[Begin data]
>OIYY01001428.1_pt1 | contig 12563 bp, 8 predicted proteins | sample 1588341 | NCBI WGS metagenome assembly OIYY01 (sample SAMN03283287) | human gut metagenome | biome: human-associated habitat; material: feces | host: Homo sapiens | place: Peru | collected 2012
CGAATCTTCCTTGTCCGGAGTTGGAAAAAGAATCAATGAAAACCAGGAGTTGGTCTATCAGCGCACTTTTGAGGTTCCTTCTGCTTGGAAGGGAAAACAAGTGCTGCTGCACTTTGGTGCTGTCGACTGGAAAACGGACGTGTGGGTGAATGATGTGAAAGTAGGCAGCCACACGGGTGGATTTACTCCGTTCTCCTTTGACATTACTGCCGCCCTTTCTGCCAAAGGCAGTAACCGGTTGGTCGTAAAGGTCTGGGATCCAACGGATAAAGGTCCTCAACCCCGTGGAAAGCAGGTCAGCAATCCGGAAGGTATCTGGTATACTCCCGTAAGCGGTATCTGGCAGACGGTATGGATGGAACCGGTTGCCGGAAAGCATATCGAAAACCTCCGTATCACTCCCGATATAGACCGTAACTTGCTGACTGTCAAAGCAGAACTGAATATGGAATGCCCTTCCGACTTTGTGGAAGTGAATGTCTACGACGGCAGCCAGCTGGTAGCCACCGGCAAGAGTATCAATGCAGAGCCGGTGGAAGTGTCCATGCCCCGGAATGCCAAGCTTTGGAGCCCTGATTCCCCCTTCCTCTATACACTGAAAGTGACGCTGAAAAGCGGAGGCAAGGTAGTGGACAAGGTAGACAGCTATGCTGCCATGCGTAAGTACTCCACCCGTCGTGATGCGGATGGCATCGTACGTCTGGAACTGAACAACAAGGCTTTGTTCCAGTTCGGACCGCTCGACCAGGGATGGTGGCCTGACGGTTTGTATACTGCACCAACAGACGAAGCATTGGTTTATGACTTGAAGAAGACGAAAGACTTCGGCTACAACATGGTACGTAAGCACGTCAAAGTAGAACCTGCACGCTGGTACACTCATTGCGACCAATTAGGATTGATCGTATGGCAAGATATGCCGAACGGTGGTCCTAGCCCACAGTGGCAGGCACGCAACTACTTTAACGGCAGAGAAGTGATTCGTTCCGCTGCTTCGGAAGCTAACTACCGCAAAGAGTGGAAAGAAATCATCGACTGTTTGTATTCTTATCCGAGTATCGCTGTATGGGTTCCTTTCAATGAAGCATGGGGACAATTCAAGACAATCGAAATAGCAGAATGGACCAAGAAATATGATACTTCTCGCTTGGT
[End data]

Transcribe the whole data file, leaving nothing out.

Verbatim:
>OIYY01001428.1_pt1 | contig 12563 bp, 8 predicted proteins | sample 1588341 | NCBI WGS metagenome assembly OIYY01 (sample SAMN03283287) | human gut metagenome | biome: human-associated habitat; material: feces | host: Homo sapiens | place: Peru | collected 2012
CGAATCTTCCTTGTCCGGAGTTGGAAAAAGAATCAATGAAAACCAGGAGTTGGTCTATCAGCGCACTTTTGAGGTTCCTTCTGCTTGGAAGGGAAAACAAGTGCTGCTGCACTTTGGTGCTGTCGACTGGAAAACGGACGTGTGGGTGAATGATGTGAAAGTAGGCAGCCACACGGGTGGATTTACTCCGTTCTCCTTTGACATTACTGCCGCCCTTTCTGCCAAAGGCAGTAACCGGTTGGTCGTAAAGGTCTGGGATCCAACGGATAAAGGTCCTCAACCCCGTGGAAAGCAGGTCAGCAATCCGGAAGGTATCTGGTATACTCCCGTAAGCGGTATCTGGCAGACGGTATGGATGGAACCGGTTGCCGGAAAGCATATCGAAAACCTCCGTATCACTCCCGATATAGACCGTAACTTGCTGACTGTCAAAGCAGAACTGAATATGGAATGCCCTTCCGACTTTGTGGAAGTGAATGTCTACGACGGCAGCCAGCTGGTAGCCACCGGCAAGAGTATCAATGCAGAGCCGGTGGAAGTGTCCATGCCCCGGAATGCCAAGCTTTGGAGCCCTGATTCCCCCTTCCTCTATACACTGAAAGTGACGCTGAAAAGCGGAGGCAAGGTAGTGGACAAGGTAGACAGCTATGCTGCCATGCGTAAGTACTCCACCCGTCGTGATGCGGATGGCATCGTACGTCTGGAACTGAACAACAAGGCTTTGTTCCAGTTCGGACCGCTCGACCAGGGATGGTGGCCTGACGGTTTGTATACTGCACCAACAGACGAAGCATTGGTTTATGACTTGAAGAAGACGAAAGACTTCGGCTACAACATGGTACGTAAGCACGTCAAAGTAGAACCTGCACGCTGGTACACTCATTGCGACCAATTAGGATTGATCGTATGGCAAGATATGCCGAACGGTGGTCCTAGCCCACAGTGGCAGGCACGCAACTACTTTAACGGCAGAGAAGTGATTCGTTCCGCTGCTTCGGAAGCTAACTACCGCAAAGAGTGGAAAGAAATCATCGACTGTTTGTATTCTTATCCGAGTATCGCTGTATGGGTTCCTTTCAATGAAGCATGGGGACAATTCAAGACAATCGAAATAGCAGAATGGACCAAGAAATATGATACTTCTCGCTTGGT